Bleeding Strokes Take Heavy Toll on Brain
Study found increased risk of dementia, depression in five years following brain attack
WEDNESDAY, Feb. 22, 2017 (HealthDay News) -- Survivors of the most deadly type of stroke face a higher risk for developing depression and dementia, new research suggests.
Often called "bleeding strokes," hemorrhagic strokes occur when a blood vessel ruptures and leaks blood into the brain. Conversely, the more common ischemic stroke happens after a blood vessel is blocked in the brain.
"Our study changes the way we look at depression after a hemorrhagic stroke," said study author Dr. Alessandro Biffi, a neurologist at Massachusetts General Hospital in Boston.
"Depression is not just an isolated phenomenon following a hemorrhagic stroke," said Biffi, who is also director of the hospital's Aging and Brain Health Research Group.
"It may identify those who are likely to develop dementia, and this is important when these patients are evaluated, particularly in outpatient care settings," he said.
Biffi and his colleagues plan to present the findings Wednesday at the International Stroke Conference in Houston. Research presented at meetings is considered preliminary until published in a peer-reviewed journal.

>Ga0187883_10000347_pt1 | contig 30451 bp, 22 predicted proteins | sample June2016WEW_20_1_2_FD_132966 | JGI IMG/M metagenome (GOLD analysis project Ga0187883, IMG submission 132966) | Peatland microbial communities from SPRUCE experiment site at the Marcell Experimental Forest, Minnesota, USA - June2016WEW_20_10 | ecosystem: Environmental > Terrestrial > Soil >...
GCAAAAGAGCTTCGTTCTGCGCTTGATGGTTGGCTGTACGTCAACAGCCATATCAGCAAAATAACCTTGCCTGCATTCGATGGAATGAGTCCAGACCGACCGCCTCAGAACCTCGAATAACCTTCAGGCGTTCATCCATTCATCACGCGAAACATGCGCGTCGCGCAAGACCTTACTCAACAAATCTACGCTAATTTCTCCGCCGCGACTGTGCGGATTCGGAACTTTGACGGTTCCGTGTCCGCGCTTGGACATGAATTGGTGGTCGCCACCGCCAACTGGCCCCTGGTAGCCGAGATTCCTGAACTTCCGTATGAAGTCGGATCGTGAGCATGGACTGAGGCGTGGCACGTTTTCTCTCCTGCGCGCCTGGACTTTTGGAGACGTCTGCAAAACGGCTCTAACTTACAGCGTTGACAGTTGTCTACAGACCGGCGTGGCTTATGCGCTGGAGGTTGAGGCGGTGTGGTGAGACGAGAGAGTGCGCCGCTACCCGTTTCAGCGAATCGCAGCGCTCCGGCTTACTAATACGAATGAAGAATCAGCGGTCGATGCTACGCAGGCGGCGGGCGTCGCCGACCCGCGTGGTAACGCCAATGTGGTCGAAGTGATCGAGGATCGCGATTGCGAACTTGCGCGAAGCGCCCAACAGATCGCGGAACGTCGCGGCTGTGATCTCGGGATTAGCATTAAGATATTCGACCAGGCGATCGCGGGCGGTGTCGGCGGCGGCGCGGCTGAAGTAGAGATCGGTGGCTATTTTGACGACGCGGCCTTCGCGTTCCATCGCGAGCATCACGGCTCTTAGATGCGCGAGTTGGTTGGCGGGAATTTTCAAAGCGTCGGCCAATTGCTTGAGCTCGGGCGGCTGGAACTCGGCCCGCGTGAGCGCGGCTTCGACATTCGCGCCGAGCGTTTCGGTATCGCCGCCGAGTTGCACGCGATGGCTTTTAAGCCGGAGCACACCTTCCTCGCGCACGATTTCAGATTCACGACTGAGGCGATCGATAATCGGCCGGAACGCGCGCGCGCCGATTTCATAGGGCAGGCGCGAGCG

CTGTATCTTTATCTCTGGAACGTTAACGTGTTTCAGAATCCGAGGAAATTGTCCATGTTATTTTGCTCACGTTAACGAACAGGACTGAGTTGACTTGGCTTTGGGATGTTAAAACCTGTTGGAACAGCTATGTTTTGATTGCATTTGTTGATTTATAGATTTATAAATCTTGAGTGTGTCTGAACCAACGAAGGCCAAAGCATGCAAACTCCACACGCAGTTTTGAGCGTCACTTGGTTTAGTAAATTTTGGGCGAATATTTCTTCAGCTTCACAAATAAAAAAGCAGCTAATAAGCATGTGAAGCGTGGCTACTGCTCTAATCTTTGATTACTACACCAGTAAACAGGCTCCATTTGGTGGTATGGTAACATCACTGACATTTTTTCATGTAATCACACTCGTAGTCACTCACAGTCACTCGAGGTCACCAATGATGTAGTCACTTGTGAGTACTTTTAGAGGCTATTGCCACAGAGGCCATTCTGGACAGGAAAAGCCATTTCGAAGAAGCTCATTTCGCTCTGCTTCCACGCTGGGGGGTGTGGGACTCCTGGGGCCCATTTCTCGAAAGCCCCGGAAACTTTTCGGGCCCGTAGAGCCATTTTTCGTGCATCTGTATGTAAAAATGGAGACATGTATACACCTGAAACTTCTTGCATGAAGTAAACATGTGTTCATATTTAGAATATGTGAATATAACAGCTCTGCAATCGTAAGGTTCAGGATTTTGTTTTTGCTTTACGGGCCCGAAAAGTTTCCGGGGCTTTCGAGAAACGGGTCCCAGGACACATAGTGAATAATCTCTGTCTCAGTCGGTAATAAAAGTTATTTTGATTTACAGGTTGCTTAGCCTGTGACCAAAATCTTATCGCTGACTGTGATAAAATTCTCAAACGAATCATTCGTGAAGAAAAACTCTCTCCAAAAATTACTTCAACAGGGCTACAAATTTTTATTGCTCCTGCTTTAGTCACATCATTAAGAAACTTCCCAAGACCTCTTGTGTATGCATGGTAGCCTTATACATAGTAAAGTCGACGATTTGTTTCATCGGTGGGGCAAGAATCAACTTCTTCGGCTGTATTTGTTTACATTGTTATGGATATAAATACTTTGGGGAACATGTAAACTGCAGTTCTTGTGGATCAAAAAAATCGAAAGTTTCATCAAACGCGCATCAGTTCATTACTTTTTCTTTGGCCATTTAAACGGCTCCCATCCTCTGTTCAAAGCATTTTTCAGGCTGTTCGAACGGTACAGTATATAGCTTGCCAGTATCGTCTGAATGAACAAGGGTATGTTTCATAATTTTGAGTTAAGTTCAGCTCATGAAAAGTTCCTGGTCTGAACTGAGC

For the study, the scientists tracked nearly 700 bleeding stroke patients for five years.
None had any history of depression in the five years leading up to their stroke. Half were women, three-quarters were white, and the majority had at least one type of risk factor for heart disease, such as high blood pressure and/or diabetes.
Surveys were conducted every six months after their stroke to assess mood, anxiety and overall mental well-being.
The result: Forty percent developed depression within four years of their stroke. The researchers said that rate is notably higher than found in the general public.
What's more, those who did develop depression were also found to face a higher risk for developing dementia. In more than six in 10 cases, patients were ultimately found to suffer from both, with depression preceding dementia 80 percent of the time.
"When caring for hemorrhagic stroke patients, health care providers tend to focus on preventing another stroke," Biffi said in an American Stroke Association news release.
"[But] we have found that even among patients who do not have a second stroke, the incidence of depression and subsequently dementia are very high, and health care providers need to be on the lookout for it in order to counsel patients and families," he added.
There's more on bleeding strokes at the American Heart Association.